Viminacium Ancient City and Military Camp
(…) In my lifetime, albeit short, I have not seen a town which has such a good location. Roads leading to the south to Naissus and Hellas diverge there; to the east, the via Lederatea, leads to the land of the Dacians. Rivers here are wide and navigable. Travelling along the Danube we would quickly reach Pannonia, Noricum, Raetia, or Dacia. Wherever you look, you see orchards, tilled fields, forests. People are all over the fields, working diligently; one would say that everything is under control. And then, in a moment, when your gaze falls on the ruins of the camp of the Legion VII Claudia and the devastated great temple of the Capitoline Triad, you become aware of the recent destruction. And the military camp was a wonder to behold! Nearly as large as the legionary bases in Castra Regina, or Vetera. Even now, the mighty stone towers can be seen in the distance. And what to say about the Porta Praetoria! Imposing architectural features! I have never seen anything like them!
In the town itself lived a very old master-painter … I cannot remember his name, but I know that in painting frescoes for villas and grave memorials he surpassed his spiritual teacher, the famous Flavius Chrysantius. I felt the sorrow of Caius in the past, and I started to console him with the idea that the town would soon recover fully and that he would enjoy again everything that a man of his knowledge and culture can appreciate.
The military camp at Viminacium certainly came into existence when the Roman Empire spread to the Balkans, probably during the early decades of the 1st century AD when the Romans first reached the Danube. The discovery of a Celtic necropolis at the “Pećine” site at Viminacium clearly attests to its beginnings on the territory of the Celtic Scordisci. The size and importance of the base originated from a number of factors, among which should certainly be mentioned the rich agricultural hinterland in the Mlava River valley where Viminacium is situated and its important strategic location within the defensive system of the northern frontier of the Empire and also in regional communications and trade networks. Also important was the location of the legionary camp, and later the city, at a junction of roads linking the northern part of the Balkan peninsula with other parts of the Empire in all directions. One road led south in the Balkan Peninsula through Moesia Superior towards Macedonia and Greece. A second road, starting in Pannonia, extended along the Danube to the mouth of the river at the Black Sea. Another road connected Viminacium to the north with the Roman province of Dacia through the neighboring camp at Lederata, the modern village of Ram. Although the primary function of these roads was military and strategic in nature, they were also in constant use by commercial travelers c throughout antiquity and certainly contributed to Viminacium’s role as a prosperous trading and manufacturing center.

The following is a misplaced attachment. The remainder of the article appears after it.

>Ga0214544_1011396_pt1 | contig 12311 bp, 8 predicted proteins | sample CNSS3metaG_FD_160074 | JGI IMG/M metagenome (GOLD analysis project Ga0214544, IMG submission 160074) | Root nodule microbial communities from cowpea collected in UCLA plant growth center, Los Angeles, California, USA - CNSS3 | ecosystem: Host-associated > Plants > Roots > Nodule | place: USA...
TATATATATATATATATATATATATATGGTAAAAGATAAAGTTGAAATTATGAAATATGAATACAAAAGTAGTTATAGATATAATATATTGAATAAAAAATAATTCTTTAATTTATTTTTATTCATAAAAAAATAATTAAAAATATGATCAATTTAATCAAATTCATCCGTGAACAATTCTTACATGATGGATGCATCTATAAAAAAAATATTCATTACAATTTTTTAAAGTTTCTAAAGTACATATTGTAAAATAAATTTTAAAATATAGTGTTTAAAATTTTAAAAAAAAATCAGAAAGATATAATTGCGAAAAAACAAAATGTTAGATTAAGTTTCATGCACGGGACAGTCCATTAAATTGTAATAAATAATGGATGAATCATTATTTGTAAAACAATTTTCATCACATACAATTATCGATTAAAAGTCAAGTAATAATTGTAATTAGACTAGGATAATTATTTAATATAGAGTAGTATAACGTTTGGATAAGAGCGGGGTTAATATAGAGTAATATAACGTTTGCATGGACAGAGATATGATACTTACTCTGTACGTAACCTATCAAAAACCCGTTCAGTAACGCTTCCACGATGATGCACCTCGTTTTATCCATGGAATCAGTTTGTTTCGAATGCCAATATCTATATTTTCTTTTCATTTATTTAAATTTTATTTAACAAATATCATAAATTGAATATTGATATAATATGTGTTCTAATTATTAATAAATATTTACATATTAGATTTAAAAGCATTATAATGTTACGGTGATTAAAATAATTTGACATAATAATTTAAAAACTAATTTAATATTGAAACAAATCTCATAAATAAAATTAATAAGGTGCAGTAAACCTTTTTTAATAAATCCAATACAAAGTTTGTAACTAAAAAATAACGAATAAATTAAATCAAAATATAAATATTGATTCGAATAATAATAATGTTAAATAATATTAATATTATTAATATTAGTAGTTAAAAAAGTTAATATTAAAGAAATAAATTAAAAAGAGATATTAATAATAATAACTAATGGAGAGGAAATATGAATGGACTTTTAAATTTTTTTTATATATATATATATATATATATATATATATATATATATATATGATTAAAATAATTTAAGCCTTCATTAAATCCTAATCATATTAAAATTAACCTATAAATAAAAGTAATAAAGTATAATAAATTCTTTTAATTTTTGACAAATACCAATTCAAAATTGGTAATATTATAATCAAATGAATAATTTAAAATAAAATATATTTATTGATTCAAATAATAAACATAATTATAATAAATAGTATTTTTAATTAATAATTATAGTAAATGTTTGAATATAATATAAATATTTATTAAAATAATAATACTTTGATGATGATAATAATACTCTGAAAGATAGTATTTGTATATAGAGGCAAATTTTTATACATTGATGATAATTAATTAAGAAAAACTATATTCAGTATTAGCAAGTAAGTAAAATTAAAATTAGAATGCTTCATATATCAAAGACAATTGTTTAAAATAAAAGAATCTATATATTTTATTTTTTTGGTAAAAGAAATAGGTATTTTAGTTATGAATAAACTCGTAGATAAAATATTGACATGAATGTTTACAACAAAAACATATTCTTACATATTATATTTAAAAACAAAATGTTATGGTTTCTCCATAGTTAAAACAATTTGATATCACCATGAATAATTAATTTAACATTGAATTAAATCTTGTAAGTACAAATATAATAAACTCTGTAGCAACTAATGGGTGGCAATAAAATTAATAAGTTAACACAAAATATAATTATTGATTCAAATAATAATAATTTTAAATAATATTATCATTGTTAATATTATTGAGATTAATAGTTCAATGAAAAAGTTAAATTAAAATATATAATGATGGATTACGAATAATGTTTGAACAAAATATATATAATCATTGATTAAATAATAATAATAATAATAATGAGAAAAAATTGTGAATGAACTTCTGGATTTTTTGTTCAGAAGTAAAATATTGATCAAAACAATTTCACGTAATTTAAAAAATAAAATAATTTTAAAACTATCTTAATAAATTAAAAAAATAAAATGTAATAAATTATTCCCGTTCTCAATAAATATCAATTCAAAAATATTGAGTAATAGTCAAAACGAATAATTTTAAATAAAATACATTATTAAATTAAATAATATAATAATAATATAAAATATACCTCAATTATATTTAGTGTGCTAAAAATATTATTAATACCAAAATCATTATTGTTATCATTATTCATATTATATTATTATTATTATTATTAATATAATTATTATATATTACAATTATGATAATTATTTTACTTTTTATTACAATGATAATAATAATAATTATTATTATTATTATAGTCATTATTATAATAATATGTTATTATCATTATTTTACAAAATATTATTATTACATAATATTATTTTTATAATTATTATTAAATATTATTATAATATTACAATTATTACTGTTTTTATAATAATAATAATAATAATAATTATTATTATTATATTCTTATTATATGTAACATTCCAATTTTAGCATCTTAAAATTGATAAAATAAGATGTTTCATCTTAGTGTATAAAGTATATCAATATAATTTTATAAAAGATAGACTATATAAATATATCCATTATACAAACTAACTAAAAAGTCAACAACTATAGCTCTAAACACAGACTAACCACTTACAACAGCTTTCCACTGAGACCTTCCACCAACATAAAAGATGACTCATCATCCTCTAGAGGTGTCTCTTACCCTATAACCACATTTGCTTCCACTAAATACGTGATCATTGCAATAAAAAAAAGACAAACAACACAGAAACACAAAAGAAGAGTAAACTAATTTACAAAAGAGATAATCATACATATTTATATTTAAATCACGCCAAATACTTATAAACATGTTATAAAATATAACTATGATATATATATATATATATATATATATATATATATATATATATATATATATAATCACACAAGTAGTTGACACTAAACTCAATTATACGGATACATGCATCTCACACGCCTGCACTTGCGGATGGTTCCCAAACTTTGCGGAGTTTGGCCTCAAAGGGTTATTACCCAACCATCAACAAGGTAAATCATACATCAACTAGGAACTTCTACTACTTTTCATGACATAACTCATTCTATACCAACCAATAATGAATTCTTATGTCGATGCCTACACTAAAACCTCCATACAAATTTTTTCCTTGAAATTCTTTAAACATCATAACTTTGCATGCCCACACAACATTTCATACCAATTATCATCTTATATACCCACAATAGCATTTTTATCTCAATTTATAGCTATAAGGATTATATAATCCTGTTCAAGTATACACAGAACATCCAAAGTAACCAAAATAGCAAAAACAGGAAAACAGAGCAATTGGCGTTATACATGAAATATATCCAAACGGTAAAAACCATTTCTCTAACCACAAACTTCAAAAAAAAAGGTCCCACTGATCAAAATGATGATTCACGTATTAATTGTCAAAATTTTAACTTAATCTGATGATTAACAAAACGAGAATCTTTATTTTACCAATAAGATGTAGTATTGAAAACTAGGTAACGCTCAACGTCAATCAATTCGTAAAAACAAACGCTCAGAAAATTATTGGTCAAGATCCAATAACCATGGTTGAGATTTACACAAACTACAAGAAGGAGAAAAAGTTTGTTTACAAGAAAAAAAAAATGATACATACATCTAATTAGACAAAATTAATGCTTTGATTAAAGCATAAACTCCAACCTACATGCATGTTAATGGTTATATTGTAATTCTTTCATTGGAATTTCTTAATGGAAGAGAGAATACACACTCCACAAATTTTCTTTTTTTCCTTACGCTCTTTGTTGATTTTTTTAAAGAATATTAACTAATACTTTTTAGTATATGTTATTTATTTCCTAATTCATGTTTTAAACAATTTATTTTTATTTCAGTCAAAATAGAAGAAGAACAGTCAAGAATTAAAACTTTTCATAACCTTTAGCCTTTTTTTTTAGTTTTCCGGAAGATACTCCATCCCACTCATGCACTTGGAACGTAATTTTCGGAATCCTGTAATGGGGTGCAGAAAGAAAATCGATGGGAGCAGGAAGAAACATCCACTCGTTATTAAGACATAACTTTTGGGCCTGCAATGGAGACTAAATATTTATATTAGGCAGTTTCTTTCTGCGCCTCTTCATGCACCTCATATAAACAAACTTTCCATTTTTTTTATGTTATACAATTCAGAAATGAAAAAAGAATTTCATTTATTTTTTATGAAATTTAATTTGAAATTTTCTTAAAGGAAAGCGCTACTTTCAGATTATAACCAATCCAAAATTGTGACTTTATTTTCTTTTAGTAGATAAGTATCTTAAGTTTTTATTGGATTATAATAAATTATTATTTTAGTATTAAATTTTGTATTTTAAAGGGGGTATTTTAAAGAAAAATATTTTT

There was virtually no Roman emperor who did not pass through Viminacium or spend some time there. Significantly enough, when the Roman Empire started to decline, Viminacium gained in importance, and from the end of the 2nd to the end of the 4th century, for almost two hundred years, Roman emperors even more frequently visited and sojourned at Viminacium because of its exceptional strategic importance. Numerous times in its six hundred year history, for example at the end of the 3rd century, Viminacium played a key role in resolving questions of the disposition of ruling power in the Empire. Among visits by Roman emperors, mention should certainly be made of Hadrian’s residency when hunts were organized for him at Viminacium on two occasions; the Emperor Septimus Severus visited twice; later on other emperors stayed there: Gordian III, Phillip the Arab, Trebonius Gallus, Hostilian, Diocletian, Constantine The Great, Constans I and Julian. Gratian was the last emperor known to have visited Viminacium.
Viminacium and the European Public
European cultural circles were informed about Viminacium early in the 18th century when Count Marsigli passed through this area; in 1726 in the Hague he published his impressions of his travels in his famous work Danubius Panonico-Mysiscus observationibus and included sketches of Viminacium. The distinguished Count, who was first employed in the service of Vienna and later of Venice, traveled along the Danube in the last decades of the 17th century and left us valuable testimony about and the first map of the ancient city and military camp at Viminacium.